Major Polluters Water Down Climate Warming Ambitions

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Agence France Presse

Major Polluters Water Down Climate Warming Ambitions

by
Leigh Thomas

Chinese cyclists passes through thick pollution from a factory. (AFP photo)

LAQUILA, Italy - Major polluting nations watered down their ambitions to tackle global warming at a G8 summit in Italy on Wednesday despite growing pressure to set tough targets to cut pollution.

The Group of Eight leading industrialised nations and other major economies -- including China and India -- dropped a pledge to halve global greenhouse gas emissions by 2050, a European Union official said.

"There is indeed a very strong commitment to identify the global goal for substantially reducing global emissions by 2050, but there is no 50 percent" mentioned in a draft declaration, the official said on condition of anonymity.

Leaders face mounting pressure to make ambitious commitments to cut greenhouse gas emissions at the summit in L'Aquila with the clock ticking for a key December meeting in Copenhagen to set international targets.

Swedish Prime Minister Frederik Reinfeldt, whose nation holds the European Union's rotating presidency, stressed that agreeing to an over-arching target to limit global warming to two degrees Celsius would be crucial.

"The G8 and the major economies forum must endorse the goal of limiting global warming to no more than two degrees," Reinfeldt told journalists shortly before the summit got underway.

The temperatures have already risen by about one degree Celsius worldwide over the last century.

European Commission President Jose Manuel Barroso said that the countries were much closer to securing agreement on the target than they were a year ago at the last G8 summit because the United States was prepared to back it.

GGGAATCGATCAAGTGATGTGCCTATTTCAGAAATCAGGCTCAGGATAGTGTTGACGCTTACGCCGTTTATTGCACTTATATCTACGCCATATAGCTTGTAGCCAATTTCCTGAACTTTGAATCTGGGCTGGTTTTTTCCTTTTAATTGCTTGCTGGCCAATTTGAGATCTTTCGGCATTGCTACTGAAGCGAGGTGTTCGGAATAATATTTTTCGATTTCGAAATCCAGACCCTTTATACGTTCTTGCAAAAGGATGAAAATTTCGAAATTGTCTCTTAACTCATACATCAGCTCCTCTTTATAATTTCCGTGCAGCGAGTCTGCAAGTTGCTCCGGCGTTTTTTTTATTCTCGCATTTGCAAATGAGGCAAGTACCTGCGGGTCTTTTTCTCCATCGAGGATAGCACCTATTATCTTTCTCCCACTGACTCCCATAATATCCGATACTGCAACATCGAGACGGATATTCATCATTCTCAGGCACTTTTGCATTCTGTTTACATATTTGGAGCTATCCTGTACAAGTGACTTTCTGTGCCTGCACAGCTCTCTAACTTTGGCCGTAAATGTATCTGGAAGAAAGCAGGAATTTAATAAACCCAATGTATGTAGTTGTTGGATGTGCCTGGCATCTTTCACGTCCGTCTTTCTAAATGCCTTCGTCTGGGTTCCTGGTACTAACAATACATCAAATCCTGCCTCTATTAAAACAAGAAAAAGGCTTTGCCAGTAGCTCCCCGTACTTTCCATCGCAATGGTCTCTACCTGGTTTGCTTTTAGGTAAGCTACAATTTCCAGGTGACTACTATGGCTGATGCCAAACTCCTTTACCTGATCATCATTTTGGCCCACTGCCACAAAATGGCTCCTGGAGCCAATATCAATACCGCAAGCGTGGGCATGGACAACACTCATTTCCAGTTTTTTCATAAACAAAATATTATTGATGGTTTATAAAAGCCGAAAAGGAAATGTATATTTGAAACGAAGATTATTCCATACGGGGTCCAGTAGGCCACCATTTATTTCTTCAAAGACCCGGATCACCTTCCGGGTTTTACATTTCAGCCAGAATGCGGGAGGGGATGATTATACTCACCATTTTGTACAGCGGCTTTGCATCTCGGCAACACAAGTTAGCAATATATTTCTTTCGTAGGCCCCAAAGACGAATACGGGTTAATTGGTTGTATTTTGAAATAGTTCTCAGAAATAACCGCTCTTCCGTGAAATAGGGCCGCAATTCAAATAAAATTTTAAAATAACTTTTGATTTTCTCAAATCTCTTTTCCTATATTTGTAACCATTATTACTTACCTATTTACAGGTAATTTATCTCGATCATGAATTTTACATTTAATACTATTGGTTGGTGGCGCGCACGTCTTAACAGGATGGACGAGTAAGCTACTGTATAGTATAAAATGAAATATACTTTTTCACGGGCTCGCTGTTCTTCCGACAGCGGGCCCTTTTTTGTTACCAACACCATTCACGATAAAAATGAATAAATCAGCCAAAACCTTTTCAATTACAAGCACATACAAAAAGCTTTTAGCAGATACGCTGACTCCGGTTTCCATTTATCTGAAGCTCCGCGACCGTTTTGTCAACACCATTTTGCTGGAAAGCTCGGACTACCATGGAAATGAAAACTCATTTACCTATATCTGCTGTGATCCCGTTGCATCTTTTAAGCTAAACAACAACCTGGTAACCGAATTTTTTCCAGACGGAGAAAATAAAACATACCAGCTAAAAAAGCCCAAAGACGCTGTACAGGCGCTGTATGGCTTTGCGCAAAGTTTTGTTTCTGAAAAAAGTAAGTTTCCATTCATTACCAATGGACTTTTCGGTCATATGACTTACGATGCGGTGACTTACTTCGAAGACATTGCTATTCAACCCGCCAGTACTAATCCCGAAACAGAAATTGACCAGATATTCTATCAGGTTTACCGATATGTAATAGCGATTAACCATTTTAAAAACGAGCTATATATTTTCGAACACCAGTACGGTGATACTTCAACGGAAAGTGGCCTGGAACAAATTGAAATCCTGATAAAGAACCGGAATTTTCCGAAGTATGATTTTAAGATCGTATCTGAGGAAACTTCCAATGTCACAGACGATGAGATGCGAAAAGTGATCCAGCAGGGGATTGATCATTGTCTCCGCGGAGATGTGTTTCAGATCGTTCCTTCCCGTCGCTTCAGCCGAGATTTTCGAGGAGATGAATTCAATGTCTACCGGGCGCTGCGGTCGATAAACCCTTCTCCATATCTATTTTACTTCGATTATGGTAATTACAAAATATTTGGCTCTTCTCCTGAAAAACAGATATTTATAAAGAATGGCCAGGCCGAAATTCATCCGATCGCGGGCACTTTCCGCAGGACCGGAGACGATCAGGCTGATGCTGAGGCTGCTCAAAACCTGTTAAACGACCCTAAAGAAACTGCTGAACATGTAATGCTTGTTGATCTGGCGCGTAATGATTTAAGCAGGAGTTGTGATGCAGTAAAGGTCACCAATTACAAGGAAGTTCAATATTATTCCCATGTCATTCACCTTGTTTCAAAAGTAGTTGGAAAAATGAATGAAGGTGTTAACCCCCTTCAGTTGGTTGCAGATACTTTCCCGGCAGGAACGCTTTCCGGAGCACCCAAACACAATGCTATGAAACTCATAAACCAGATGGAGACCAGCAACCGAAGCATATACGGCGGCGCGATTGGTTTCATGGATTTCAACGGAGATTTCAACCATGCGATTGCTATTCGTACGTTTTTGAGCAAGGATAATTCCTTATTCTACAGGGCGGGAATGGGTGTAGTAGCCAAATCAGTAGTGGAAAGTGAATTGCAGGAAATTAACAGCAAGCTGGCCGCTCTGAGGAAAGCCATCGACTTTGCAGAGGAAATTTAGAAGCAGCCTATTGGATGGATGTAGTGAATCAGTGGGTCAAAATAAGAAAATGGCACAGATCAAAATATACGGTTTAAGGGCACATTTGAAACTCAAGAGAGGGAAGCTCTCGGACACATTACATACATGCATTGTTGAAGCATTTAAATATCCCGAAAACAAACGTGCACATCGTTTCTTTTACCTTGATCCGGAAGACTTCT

"For the first time, now under President (Barack) Obama ... the United States accept the reference of two degrees," he said.

"We are not yet there where we would like to be, but I think that things are shaping (up) for Copenhagen."

Making progress in L'Aquila is crucial to the future success of the Copenhagen meeting because the countries represented here generate 80 percent of global greenhouse gas emissions.

The EU official, who spoke on condition of anonymity, said that the countries represented in L'Aquila at the summit were "willing" to back the two degree target.

They also agreed that greenhouse gas emissions should peak "as soon as possible" whereas countries belonging to the G8 were seeking a target of 2020 for the peak in pollution, the official added.

On the eve of the summit, a group of international scientists issued an open letter to G8 leaders warning that "warming exceeding two degrees Celsius predicted for later this century would create great risks and have irreversible consequences."

Even with backing for the two degree target, a vast amount of work must be done to nail down more specific objectives necessary to meet that goal, analysts say.

"Developed countries need to pledge cuts of between 25-40 percent by 2020, and they're at eight to 14 percent now," said Kim Carstensen, head of the Worldwide Fund for Nature's Global Climate Initiative.

Policy analyst Niel Bowerman pinned the blame on India and China for the G8 dropping the target of halving emissions by 2050.

"India is not willing to commit to cuts unless the developed countries are willing to make deep cuts by 2020," said Bowerman, executive director of the London-based Climatico think-tank on climate policy.

"Their emphasis is on development and they're not willing to make changes if it will jeopardise their development goals," he told AFP.

 

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